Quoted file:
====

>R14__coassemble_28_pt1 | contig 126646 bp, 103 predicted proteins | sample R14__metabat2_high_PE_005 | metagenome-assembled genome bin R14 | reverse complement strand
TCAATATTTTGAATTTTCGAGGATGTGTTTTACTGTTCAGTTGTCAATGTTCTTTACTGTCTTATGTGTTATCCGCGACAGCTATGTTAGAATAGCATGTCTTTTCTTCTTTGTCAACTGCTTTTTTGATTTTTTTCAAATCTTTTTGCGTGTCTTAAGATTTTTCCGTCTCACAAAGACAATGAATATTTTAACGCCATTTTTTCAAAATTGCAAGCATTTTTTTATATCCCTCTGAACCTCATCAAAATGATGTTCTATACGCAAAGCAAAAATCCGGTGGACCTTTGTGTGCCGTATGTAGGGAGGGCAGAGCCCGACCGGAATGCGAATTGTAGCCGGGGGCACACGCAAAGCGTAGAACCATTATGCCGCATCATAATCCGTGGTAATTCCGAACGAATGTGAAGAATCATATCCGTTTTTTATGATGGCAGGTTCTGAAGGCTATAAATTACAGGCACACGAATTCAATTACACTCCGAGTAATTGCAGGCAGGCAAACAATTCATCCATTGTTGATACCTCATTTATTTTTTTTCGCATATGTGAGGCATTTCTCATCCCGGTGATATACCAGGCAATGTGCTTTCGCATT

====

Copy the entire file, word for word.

>R14__coassemble_28_pt1 | contig 126646 bp, 103 predicted proteins | sample R14__metabat2_high_PE_005 | metagenome-assembled genome bin R14 | reverse complement strand
TCAATATTTTGAATTTTCGAGGATGTGTTTTACTGTTCAGTTGTCAATGTTCTTTACTGTCTTATGTGTTATCCGCGACAGCTATGTTAGAATAGCATGTCTTTTCTTCTTTGTCAACTGCTTTTTTGATTTTTTTCAAATCTTTTTGCGTGTCTTAAGATTTTTCCGTCTCACAAAGACAATGAATATTTTAACGCCATTTTTTCAAAATTGCAAGCATTTTTTTATATCCCTCTGAACCTCATCAAAATGATGTTCTATACGCAAAGCAAAAATCCGGTGGACCTTTGTGTGCCGTATGTAGGGAGGGCAGAGCCCGACCGGAATGCGAATTGTAGCCGGGGGCACACGCAAAGCGTAGAACCATTATGCCGCATCATAATCCGTGGTAATTCCGAACGAATGTGAAGAATCATATCCGTTTTTTATGATGGCAGGTTCTGAAGGCTATAAATTACAGGCACACGAATTCAATTACACTCCGAGTAATTGCAGGCAGGCAAACAATTCATCCATTGTTGATACCTCATTTATTTTTTTTCGCATATGTGAGGCATTTCTCATCCCGGTGATATACCAGGCAATGTGCTTTCGCATT